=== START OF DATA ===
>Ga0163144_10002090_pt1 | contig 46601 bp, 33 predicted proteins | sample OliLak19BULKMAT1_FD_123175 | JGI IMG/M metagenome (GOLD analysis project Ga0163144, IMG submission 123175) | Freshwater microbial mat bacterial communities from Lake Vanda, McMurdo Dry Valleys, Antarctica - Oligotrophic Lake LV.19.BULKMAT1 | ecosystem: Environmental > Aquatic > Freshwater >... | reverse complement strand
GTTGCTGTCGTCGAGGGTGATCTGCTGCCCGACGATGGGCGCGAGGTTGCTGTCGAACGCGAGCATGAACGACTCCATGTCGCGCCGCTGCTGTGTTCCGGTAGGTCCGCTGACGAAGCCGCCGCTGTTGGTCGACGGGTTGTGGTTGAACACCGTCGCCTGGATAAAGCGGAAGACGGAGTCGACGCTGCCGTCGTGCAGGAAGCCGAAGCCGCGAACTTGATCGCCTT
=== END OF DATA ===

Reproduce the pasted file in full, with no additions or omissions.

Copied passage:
>Ga0163144_10002090_pt1 | contig 46601 bp, 33 predicted proteins | sample OliLak19BULKMAT1_FD_123175 | JGI IMG/M metagenome (GOLD analysis project Ga0163144, IMG submission 123175) | Freshwater microbial mat bacterial communities from Lake Vanda, McMurdo Dry Valleys, Antarctica - Oligotrophic Lake LV.19.BULKMAT1 | ecosystem: Environmental > Aquatic > Freshwater >... | reverse complement strand
GTTGCTGTCGTCGAGGGTGATCTGCTGCCCGACGATGGGCGCGAGGTTGCTGTCGAACGCGAGCATGAACGACTCCATGTCGCGCCGCTGCTGTGTTCCGGTAGGTCCGCTGACGAAGCCGCCGCTGTTGGTCGACGGGTTGTGGTTGAACACCGTCGCCTGGATAAAGCGGAAGACGGAGTCGACGCTGCCGTCGTGCAGGAAGCCGAAGCCGCGAACTTGATCGCCTT